“Ninety-nine percent of people will need a photo ID to vote this year,” elections specialist David Buerger told Dodge County Democratic Party members Wednesday night. That likely was not news to the roughly 20 active Democrats assembled at the Dodge County Administration Building to hear Buerger, who works for the Wisconsin Government Accountability Board, discuss fine points of the state’s new, voter photo identification law. What may have been news, however, was Buerger’s briefing on the 1 percent of voters who will not need a picture ID to cast a ballot. For every rule, it seems, there is an exception or two.
Buerger said the GAB is a non-partisan, state organization that oversees the administration of state law and based upon state legislation passed last year, an acceptable photo ID now is required in order for its holder to vote. However, Buerger said for more than a decade, the state has maintained a list of “a few hundred” qualified voters who, for reasons of personal safety, seek a voter ID that carries neither their photo nor their address.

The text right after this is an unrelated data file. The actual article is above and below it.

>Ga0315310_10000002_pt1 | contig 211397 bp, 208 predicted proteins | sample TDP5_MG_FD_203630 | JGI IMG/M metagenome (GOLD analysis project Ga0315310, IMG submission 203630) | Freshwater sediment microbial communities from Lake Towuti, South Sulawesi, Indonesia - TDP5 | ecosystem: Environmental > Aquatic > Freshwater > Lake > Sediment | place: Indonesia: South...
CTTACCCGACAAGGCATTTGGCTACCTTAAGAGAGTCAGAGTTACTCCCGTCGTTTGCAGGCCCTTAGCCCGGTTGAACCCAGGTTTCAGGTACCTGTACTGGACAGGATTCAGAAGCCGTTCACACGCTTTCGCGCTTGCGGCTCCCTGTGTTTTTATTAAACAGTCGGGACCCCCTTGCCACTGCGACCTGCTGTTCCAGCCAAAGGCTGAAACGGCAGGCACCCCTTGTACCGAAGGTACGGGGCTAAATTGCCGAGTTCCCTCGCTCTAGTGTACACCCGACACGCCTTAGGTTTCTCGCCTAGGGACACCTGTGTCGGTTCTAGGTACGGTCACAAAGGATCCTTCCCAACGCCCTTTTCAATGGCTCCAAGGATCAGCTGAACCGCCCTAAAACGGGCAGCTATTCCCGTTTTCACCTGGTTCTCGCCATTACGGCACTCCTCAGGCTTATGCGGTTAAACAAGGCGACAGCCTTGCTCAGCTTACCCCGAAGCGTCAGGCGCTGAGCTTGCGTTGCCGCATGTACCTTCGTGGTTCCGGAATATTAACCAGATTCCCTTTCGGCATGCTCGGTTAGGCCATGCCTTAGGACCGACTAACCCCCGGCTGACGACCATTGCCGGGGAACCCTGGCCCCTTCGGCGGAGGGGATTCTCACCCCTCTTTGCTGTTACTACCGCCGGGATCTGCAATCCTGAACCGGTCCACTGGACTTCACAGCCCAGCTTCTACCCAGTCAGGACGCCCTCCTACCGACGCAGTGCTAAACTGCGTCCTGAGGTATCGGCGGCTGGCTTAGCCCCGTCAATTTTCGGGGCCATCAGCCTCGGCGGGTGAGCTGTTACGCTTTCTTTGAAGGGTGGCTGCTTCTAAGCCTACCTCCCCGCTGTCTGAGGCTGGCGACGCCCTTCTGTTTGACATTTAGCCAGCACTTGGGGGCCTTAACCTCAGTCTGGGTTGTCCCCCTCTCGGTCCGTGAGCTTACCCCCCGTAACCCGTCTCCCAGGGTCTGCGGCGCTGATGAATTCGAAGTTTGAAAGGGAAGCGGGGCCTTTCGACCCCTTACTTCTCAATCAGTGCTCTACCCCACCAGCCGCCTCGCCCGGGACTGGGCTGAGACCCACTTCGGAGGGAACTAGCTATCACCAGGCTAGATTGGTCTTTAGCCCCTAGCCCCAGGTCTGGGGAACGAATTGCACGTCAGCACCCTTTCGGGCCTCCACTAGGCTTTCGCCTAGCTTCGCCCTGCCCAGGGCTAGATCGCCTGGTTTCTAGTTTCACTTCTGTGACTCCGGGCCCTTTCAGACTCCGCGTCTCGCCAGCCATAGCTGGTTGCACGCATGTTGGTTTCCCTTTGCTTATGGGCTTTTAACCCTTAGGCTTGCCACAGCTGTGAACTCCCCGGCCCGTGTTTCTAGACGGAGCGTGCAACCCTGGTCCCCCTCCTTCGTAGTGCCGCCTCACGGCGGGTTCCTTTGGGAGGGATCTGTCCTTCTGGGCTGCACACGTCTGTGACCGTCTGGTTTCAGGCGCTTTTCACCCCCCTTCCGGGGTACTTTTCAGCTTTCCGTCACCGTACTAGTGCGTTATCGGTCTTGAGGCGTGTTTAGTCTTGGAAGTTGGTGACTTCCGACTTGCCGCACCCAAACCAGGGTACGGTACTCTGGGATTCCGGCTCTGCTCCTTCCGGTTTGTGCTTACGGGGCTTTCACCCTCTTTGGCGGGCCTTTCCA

Thus protected, he said, a voter may visit the polls or vote by absentee ballot, without fear his or her address or identity will fall into the hands of a prior assailant via open-records searches or some other means. Buerger could not name a religion that prohibits its adherents from being photographed, but, because Wisconsin’s voter ID law incorporated terms from similar statutes in other states, he said the religious exception was retained.
Full Article: GAB explains voter ID.